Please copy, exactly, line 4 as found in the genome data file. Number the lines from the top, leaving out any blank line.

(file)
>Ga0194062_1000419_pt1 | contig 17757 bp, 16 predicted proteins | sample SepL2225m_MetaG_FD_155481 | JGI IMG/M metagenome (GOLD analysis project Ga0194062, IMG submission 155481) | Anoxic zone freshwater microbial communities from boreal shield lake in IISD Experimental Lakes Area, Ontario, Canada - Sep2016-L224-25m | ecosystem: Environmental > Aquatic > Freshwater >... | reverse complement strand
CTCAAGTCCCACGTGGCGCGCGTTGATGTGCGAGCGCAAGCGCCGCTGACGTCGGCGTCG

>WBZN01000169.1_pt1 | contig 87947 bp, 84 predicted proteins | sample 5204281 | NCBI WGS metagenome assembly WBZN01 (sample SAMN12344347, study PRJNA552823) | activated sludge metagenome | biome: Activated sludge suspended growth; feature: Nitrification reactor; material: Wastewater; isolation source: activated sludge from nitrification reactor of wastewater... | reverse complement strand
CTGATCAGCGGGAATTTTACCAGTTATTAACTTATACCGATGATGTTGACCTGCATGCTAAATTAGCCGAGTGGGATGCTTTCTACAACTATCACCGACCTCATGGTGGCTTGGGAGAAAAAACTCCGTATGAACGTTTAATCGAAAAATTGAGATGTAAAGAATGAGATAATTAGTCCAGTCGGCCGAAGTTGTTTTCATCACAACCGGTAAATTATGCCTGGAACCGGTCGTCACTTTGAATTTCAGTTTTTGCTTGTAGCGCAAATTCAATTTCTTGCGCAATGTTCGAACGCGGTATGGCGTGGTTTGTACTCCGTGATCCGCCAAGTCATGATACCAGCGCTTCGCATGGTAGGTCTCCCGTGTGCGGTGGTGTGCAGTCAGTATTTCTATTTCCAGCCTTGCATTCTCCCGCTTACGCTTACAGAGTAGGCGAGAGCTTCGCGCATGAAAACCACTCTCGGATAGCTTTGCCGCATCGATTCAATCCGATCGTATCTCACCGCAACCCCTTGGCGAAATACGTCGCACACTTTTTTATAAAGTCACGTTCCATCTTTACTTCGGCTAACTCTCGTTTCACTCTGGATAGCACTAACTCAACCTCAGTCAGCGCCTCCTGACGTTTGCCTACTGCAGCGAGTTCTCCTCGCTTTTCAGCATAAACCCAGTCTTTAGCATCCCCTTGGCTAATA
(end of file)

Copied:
CTGATCAGCGGGAATTTTACCAGTTATTAACTTATACCGATGATGTTGACCTGCATGCTAAATTAGCCGAGTGGGATGCTTTCTACAACTATCACCGACCTCATGGTGGCTTGGGAGAAAAAACTCCGTATGAACGTTTAATCGAAAAATTGAGATGTAAAGAATGAGATAATTAGTCCAGTCGGCCGAAGTTGTTTTCATCACAACCGGTAAATTATGCCTGGAACCGGTCGTCACTTTGAATTTCAGTTTTTGCTTGTAGCGCAAATTCAATTTCTTGCGCAATGTTCGAACGCGGTATGGCGTGGTTTGTACTCCGTGATCCGCCAAGTCATGATACCAGCGCTTCGCATGGTAGGTCTCCCGTGTGCGGTGGTGTGCAGTCAGTATTTCTATTTCCAGCCTTGCATTCTCCCGCTTACGCTTACAGAGTAGGCGAGAGCTTCGCGCATGAAAACCACTCTCGGATAGCTTTGCCGCATCGATTCAATCCGATCGTATCTCACCGCAACCCCTTGGCGAAATACGTCGCACACTTTTTTATAAAGTCACGTTCCATCTTTACTTCGGCTAACTCTCGTTTCACTCTGGATAGCACTAACTCAACCTCAGTCAGCGCCTCCTGACGTTTGCCTACTGCAGCGAGTTCTCCTCGCTTTTCAGCATAAACCCAGTCTTTAGCATCCCCTTGGCTAATA